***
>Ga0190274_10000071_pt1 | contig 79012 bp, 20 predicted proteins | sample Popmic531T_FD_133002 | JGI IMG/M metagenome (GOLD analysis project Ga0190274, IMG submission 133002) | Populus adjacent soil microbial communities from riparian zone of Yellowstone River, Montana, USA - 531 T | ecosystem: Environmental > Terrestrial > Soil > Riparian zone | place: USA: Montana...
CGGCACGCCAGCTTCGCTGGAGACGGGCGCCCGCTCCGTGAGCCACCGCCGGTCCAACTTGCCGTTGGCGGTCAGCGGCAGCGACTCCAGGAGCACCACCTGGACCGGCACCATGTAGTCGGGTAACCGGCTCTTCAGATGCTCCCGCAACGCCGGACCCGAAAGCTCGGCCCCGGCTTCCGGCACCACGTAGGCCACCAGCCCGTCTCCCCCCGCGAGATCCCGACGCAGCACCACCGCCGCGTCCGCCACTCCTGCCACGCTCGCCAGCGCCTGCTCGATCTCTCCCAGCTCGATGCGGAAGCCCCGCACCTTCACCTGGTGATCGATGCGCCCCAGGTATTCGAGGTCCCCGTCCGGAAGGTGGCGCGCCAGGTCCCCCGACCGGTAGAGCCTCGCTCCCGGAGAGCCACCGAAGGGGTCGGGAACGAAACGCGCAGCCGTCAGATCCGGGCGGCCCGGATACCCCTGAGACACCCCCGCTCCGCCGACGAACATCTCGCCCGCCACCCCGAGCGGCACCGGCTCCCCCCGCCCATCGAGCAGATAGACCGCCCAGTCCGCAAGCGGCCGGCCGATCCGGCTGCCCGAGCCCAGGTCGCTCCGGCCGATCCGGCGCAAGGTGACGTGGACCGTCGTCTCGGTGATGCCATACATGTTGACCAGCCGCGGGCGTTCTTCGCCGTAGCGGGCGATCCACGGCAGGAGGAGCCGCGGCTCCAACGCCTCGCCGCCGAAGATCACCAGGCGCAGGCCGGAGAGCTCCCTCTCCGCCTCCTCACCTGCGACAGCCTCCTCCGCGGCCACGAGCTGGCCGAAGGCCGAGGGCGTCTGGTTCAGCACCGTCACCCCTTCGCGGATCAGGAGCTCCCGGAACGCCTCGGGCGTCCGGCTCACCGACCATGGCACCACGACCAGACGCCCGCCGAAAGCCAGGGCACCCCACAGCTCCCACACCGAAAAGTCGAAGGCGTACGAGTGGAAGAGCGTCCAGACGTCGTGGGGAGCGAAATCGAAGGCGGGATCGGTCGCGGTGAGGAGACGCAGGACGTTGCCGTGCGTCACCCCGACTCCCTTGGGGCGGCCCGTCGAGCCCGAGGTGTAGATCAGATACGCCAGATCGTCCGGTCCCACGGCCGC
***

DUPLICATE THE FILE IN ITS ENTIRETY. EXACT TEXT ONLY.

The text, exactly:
>Ga0190274_10000071_pt1 | contig 79012 bp, 20 predicted proteins | sample Popmic531T_FD_133002 | JGI IMG/M metagenome (GOLD analysis project Ga0190274, IMG submission 133002) | Populus adjacent soil microbial communities from riparian zone of Yellowstone River, Montana, USA - 531 T | ecosystem: Environmental > Terrestrial > Soil > Riparian zone | place: USA: Montana...
CGGCACGCCAGCTTCGCTGGAGACGGGCGCCCGCTCCGTGAGCCACCGCCGGTCCAACTTGCCGTTGGCGGTCAGCGGCAGCGACTCCAGGAGCACCACCTGGACCGGCACCATGTAGTCGGGTAACCGGCTCTTCAGATGCTCCCGCAACGCCGGACCCGAAAGCTCGGCCCCGGCTTCCGGCACCACGTAGGCCACCAGCCCGTCTCCCCCCGCGAGATCCCGACGCAGCACCACCGCCGCGTCCGCCACTCCTGCCACGCTCGCCAGCGCCTGCTCGATCTCTCCCAGCTCGATGCGGAAGCCCCGCACCTTCACCTGGTGATCGATGCGCCCCAGGTATTCGAGGTCCCCGTCCGGAAGGTGGCGCGCCAGGTCCCCCGACCGGTAGAGCCTCGCTCCCGGAGAGCCACCGAAGGGGTCGGGAACGAAACGCGCAGCCGTCAGATCCGGGCGGCCCGGATACCCCTGAGACACCCCCGCTCCGCCGACGAACATCTCGCCCGCCACCCCGAGCGGCACCGGCTCCCCCCGCCCATCGAGCAGATAGACCGCCCAGTCCGCAAGCGGCCGGCCGATCCGGCTGCCCGAGCCCAGGTCGCTCCGGCCGATCCGGCGCAAGGTGACGTGGACCGTCGTCTCGGTGATGCCATACATGTTGACCAGCCGCGGGCGTTCTTCGCCGTAGCGGGCGATCCACGGCAGGAGGAGCCGCGGCTCCAACGCCTCGCCGCCGAAGATCACCAGGCGCAGGCCGGAGAGCTCCCTCTCCGCCTCCTCACCTGCGACAGCCTCCTCCGCGGCCACGAGCTGGCCGAAGGCCGAGGGCGTCTGGTTCAGCACCGTCACCCCTTCGCGGATCAGGAGCTCCCGGAACGCCTCGGGCGTCCGGCTCACCGACCATGGCACCACGACCAGACGCCCGCCGAAAGCCAGGGCACCCCACAGCTCCCACACCGAAAAGTCGAAGGCGTACGAGTGGAAGAGCGTCCAGACGTCGTGGGGAGCGAAATCGAAGGCGGGATCGGTCGCGGTGAGGAGACGCAGGACGTTGCCGTGCGTCACCCCGACTCCCTTGGGGCGGCCCGTCGAGCCCGAGGTGTAGATCAGATACGCCAGATCGTCCGGTCCCACGGCCGC